Space.com (September 17, 2009)
"Molecules vital to life have been detected in outer space and isolated in meteorites and comets. Some of this material that rained down on Earth may have jump-started biology. If so, these space seeds also may have planted a particular molecular orientation, or 'handedness,' that spread to the world's first creatures. New research is studying how this handedness could arise in space.
"Amino acids, the building blocks of proteins, exist in two so-called 'chiral"' forms that are mirror reflections of each other, like a left and right hand. For some unknown reason, organisms use left-handed amino acids almost exclusively in making proteins (the other mirror image, while rare, is sometimes used in other processes).
" 'Outside of biology the ratio of these chiral forms is 50-50, so we want to understand the starting point of life's preference for left-handed amino acids,' says Orlando Santos of NASA Ames Research Center.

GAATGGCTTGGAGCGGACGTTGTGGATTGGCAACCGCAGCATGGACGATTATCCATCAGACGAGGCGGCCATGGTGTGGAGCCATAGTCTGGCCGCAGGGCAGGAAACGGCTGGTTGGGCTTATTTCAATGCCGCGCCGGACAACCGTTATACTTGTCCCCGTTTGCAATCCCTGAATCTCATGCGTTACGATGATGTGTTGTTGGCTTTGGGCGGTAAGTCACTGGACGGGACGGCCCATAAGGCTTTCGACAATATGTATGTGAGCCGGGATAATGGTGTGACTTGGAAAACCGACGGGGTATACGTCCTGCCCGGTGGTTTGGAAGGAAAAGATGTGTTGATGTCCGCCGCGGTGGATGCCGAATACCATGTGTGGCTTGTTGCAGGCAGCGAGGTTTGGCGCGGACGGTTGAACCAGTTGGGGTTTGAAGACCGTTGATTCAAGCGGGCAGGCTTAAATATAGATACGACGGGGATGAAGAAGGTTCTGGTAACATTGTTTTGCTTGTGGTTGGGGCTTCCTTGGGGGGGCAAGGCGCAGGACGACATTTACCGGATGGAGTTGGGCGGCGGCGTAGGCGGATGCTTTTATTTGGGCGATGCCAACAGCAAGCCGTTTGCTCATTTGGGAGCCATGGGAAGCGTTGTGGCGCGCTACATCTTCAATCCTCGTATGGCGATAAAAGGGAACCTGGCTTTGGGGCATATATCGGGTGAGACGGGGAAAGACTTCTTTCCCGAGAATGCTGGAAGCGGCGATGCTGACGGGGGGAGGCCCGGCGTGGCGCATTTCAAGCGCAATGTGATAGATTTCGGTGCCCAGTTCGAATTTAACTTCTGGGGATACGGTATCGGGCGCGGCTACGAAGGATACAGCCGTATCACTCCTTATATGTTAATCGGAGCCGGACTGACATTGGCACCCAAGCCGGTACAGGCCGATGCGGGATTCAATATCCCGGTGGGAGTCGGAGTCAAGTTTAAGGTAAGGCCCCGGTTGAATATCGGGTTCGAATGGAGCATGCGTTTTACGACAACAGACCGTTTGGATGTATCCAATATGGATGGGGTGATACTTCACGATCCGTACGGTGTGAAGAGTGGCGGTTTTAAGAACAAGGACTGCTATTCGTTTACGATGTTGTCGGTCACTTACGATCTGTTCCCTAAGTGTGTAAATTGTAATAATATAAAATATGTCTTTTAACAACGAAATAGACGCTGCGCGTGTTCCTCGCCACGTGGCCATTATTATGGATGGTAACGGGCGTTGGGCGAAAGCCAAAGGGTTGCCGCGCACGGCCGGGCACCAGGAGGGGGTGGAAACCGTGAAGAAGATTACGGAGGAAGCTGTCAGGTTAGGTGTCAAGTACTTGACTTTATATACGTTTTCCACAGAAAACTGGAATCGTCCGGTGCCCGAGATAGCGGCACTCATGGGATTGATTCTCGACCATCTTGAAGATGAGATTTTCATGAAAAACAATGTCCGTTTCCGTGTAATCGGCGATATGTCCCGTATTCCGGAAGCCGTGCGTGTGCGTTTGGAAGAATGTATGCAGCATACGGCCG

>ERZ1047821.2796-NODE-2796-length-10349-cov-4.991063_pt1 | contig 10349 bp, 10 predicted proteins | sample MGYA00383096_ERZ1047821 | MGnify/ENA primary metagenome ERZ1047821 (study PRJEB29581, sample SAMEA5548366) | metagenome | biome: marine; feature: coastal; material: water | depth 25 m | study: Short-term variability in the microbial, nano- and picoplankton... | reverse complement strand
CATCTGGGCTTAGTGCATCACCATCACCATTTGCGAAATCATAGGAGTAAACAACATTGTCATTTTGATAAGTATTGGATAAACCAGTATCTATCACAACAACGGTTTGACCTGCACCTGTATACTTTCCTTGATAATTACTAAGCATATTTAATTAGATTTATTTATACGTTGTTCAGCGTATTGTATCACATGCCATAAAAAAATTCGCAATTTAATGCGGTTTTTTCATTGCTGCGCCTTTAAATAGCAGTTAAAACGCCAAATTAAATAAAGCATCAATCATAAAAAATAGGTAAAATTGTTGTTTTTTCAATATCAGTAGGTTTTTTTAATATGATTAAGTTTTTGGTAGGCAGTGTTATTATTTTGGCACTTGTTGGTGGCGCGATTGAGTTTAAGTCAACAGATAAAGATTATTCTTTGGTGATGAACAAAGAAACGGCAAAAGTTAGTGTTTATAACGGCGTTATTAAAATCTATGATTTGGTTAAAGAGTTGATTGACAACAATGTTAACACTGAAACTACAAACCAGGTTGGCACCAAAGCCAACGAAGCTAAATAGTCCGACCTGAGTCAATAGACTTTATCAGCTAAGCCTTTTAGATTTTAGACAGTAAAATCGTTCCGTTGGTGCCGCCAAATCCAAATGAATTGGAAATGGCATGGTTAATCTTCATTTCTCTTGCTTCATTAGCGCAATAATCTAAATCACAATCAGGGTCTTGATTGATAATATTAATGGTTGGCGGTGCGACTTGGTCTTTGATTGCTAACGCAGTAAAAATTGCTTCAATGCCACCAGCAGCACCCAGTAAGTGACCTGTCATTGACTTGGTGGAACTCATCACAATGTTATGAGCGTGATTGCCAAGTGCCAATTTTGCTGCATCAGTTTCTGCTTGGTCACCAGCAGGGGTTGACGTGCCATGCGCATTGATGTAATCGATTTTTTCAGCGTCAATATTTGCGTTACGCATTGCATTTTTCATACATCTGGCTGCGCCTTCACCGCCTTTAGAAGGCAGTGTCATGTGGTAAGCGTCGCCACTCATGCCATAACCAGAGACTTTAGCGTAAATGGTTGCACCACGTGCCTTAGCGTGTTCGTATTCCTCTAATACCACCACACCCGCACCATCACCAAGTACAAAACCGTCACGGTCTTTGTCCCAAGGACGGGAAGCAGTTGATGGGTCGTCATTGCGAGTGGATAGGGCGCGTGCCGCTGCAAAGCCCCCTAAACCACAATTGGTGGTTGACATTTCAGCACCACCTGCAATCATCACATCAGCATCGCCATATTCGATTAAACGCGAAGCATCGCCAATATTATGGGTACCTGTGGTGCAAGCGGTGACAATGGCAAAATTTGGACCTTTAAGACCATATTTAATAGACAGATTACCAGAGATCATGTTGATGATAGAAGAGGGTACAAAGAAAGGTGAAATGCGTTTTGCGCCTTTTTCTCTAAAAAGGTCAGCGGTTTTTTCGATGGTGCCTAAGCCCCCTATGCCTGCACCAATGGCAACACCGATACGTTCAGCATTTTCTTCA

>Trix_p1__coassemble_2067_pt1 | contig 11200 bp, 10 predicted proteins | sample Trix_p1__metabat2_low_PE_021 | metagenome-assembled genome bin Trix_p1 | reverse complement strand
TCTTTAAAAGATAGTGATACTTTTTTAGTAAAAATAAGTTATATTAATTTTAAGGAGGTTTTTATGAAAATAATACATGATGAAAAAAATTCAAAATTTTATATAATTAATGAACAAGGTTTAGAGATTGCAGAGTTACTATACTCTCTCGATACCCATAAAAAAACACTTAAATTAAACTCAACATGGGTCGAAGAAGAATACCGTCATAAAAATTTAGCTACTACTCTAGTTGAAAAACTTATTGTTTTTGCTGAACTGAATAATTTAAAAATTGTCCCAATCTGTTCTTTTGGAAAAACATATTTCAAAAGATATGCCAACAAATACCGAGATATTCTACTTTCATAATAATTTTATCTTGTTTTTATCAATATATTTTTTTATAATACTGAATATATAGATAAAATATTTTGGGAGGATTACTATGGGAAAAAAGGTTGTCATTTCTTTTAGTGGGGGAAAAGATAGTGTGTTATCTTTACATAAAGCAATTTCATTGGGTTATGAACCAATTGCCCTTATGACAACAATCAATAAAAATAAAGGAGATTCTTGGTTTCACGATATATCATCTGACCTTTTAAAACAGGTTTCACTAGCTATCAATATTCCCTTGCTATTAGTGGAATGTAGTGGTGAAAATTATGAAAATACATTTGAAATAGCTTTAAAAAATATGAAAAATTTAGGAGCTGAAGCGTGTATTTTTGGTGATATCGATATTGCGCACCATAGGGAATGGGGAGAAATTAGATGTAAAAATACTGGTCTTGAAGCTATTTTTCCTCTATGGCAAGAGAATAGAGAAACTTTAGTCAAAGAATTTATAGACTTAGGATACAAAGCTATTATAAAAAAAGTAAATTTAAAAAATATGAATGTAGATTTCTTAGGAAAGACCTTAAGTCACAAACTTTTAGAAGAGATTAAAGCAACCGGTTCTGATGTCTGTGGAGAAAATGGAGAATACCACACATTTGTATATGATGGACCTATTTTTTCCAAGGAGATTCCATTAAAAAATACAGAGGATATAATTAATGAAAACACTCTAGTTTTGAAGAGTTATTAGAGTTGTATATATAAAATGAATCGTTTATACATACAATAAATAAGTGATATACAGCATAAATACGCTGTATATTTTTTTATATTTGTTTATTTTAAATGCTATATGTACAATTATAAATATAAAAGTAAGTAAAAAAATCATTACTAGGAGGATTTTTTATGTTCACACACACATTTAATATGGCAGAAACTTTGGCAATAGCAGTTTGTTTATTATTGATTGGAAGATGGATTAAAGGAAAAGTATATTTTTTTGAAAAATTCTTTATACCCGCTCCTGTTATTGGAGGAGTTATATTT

"Santos and his colleagues are designing a small satellite that would carry up biologically relevant molecules to see what effects space has on a sample's handedness, and whether this could explain the origins of homochirality...."
The article does a pretty good job of discussing what the experiment will (they hope) do - and why it's better to do experiments in the field, rather than rely exclusively on mathematical models (a no-brainer, you'd think - but it's a point).
Although word apparently hadn't filtered through to the medical and pharmaceutical industries - at least as of a few years ago - amino acids are very left-handed.
So are chemicals found in meteorites. Many of which formed at temperatures very close to absolute zero.
Why? That's a good question, and we don't have an answer. One possibility, that I ran into decades back and is mentioned in this article, is circularly polarized ultraviolet light. That could be what does it.
Or, maybe something else is the mechanism.
This experiment should narrow down the list of possibilities.
Exciting times, as I've said before.
- "A New Way to Search for Life on Other Worlds"
(May 28, 2009)
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